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Monday, December 09, 2019 {{ new Date().getDay() }}

Reprinted with permission from ProPublica.

Sen. Richard Burr will be stepping aside as chairman of the Senate Intelligence Committee during the investigation into his stock trades, Senate Majority Leader Mitch McConnell announced Thursday.

“Senator Burr contacted me this morning to inform me of his decision," McConnell wrote in a statement. “We agreed that this decision would be in the best interests of the committee and will be effective at the end of the day tomorrow."


FBI agents served a search warrant to Burr at his Washington, D.C.-area home on Wednesday night as part of an investigation into stock sales he made in February before the stock market crash in response to the coronavirus pandemic, the Los Angeles Times reported.

The North Carolina Republican turned his cellphone over to federal agents, the newspaper reported, citing an unidentified law enforcement official. Another unnamed law enforcement official told the paper that the FBI previously had used another warrant to obtain access to Burr's Apple iCloud account as part of its investigation.

Burr came under scrutiny after ProPublica reported in March that he sold off a significant percentage of his stocks shortly before the market declined, unloading between $628,000 and $1.72 million of his holdings on Feb. 13 in 33 separate transactions. As chairman of the intelligence committee and a member of the health committee, Burr had access to the government's most highly classified information about threats to America's security and public health concerns.

On the same day, Burr's brother-in-law, Gerald Fauth, a member of the National Mediation Board, sold between $97,000 and $280,000 worth of shares in six companies — including several that have been hit particularly hard in the market swoon and economic downturn. A person who picked up Fauth's phone previously declined to comment.

Before his sell-off, Burr had assured the public that the federal government was well-prepared to handle the virus. In a Feb. 7 op-ed that he co-authored with another senator, he said “the United States today is better prepared than ever before to face emerging public health threats, like the coronavirus."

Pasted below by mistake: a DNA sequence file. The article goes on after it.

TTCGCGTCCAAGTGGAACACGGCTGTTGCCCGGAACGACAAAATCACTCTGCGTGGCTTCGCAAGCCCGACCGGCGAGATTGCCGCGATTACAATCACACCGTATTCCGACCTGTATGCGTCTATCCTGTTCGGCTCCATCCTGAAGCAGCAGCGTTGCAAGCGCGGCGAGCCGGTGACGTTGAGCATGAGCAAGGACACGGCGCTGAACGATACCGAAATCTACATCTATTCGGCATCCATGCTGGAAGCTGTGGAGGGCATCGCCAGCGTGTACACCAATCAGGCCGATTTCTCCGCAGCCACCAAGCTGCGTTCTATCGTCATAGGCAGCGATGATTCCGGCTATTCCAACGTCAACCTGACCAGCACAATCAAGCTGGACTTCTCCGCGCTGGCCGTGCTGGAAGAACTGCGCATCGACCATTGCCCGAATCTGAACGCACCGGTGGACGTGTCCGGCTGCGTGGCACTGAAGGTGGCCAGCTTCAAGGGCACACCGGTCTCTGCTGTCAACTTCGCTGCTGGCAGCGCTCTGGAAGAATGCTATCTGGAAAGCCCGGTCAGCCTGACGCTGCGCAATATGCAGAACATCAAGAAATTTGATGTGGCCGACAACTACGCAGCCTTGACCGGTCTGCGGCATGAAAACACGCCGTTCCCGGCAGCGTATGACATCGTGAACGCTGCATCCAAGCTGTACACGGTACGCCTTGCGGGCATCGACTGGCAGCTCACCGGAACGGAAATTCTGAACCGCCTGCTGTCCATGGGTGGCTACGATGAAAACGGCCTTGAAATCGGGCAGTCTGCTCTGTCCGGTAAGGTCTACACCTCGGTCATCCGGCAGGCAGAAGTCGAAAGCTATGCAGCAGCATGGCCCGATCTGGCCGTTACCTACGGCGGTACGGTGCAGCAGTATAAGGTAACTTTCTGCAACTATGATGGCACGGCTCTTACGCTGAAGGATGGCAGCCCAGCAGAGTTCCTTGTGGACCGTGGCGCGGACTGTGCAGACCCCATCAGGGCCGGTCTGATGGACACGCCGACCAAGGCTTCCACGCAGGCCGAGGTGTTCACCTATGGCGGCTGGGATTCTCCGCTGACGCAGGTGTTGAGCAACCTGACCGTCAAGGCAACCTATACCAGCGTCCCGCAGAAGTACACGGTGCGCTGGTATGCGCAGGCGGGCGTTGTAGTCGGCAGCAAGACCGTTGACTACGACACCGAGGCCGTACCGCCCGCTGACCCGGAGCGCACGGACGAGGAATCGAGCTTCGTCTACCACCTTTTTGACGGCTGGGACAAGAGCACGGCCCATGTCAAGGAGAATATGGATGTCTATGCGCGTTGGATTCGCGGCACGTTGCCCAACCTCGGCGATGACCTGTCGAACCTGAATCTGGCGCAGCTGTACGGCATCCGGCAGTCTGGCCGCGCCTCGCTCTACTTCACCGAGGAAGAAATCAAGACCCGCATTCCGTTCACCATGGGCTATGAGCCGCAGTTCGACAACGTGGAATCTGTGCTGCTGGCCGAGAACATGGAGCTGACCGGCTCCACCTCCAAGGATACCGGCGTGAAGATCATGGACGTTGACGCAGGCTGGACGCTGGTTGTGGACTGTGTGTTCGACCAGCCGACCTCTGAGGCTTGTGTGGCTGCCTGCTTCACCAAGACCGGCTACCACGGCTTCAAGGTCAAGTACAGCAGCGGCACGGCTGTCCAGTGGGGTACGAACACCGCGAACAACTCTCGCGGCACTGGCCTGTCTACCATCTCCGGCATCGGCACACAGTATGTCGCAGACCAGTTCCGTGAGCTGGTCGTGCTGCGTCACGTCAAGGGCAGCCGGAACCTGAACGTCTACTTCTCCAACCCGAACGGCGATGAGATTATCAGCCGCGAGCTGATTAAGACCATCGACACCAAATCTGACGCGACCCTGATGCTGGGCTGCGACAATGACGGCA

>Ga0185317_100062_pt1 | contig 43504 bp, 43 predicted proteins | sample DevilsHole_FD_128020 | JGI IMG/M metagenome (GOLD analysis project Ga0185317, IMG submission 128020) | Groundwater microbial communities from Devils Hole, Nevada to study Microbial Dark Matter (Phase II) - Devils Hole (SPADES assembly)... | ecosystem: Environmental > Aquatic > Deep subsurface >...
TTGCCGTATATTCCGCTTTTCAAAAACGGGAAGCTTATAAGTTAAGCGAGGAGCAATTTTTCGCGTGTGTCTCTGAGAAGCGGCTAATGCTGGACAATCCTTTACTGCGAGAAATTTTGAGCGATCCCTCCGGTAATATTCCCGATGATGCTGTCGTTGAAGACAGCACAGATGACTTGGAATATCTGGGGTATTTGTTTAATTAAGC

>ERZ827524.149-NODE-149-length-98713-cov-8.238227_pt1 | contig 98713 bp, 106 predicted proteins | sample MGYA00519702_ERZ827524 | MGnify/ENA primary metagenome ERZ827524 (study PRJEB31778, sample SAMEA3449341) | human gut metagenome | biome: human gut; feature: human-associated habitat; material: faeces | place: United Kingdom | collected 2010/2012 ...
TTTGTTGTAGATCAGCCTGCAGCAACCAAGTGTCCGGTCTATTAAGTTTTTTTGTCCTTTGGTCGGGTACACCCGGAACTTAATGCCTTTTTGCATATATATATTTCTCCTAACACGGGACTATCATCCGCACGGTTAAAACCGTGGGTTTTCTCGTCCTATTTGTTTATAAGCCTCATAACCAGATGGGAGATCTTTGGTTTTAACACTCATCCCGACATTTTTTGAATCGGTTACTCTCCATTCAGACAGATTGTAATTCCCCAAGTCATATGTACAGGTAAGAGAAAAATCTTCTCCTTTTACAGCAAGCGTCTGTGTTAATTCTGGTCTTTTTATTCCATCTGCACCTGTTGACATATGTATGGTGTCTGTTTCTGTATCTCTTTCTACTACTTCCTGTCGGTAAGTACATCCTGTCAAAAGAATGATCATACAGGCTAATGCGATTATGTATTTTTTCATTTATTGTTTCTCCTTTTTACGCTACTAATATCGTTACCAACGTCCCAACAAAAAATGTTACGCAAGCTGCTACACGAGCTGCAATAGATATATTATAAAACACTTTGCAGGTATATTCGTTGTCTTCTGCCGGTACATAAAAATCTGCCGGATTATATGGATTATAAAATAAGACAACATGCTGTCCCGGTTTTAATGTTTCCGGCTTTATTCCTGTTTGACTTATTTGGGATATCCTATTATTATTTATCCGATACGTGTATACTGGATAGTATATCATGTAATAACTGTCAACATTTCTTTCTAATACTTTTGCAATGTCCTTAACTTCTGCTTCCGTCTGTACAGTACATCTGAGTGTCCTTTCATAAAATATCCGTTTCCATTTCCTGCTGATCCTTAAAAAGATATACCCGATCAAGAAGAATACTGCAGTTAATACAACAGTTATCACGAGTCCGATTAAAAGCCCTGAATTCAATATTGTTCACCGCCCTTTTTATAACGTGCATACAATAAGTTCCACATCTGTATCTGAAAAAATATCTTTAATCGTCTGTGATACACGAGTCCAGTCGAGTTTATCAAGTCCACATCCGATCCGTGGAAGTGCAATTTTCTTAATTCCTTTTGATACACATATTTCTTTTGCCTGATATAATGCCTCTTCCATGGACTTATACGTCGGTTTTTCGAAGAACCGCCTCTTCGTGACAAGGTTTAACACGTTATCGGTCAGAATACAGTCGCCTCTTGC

That month however, according to a recording obtained by NPR, Burr had given a VIP group at an exclusive social club a much more dire preview of the economic impact of the coronavirus, warning it could curtail business travel, cause schools to be closed and result in the military mobilizing to compensate for overwhelmed hospitals.

Burr's Senate spokesperson declined to comment, as did the FBI.

Burr has defended his actions, saying he relied solely on public information, including CNBC reports, to inform his trades and did not rely on information he obtained as a senator.

ProPublica has also reported that Burr has frequently traded in medical stocks while working on legislation that could impact the industry, made a timely sale of his stake in an obscure Dutch fertilizer company before its stock plummeted and sold his Washington townhouse to a lobbyist and donor who had business before his committees.

Do you know where Richard Burr resides in Washington, D.C.? If so, or if you have any other tips about Burr or the stock trades of other government officials, email Robert.faturechi@propublica.org or reach him on Signal at 213-271-7217.

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Actor as Donald Trump in Russia Today video ad

Screenshot from RT's 'Trump is here to make RT Great Again'

Russia Today, the network known in this country as RT, has produced a new "deep fake" video that portrays Donald Trump in post-presidential mode as an anchor for the Kremlin outlet. Using snippets of Trump's own voice and an actor in an outlandish blond wig, the ad suggests broadly that the US president is indeed a wholly owned puppet of Vladimir Putin– as he has so often given us reason to suspect.

"They're very nice. I make a lot of money with them," says the actor in Trump's own voice. "They pay me millions and hundreds of millions."

But when American journalists described the video as "disturbing," RT retorted that their aim wasn't to mock Trump, but his critics and every American who objects to the Russian manipulations that helped bring him to power.

As an ad for RT the video is amusing, but the network's description of it is just another lie. Putin's propagandists are again trolling Trump and America, as they've done many times over the past few years –- and this should be taken as a warning of what they're doing as Election Day approaches.

The Lincoln Project aptly observed that the Russians "said the quiet part out loud" this time, (Which is a bad habit they share with Trump.)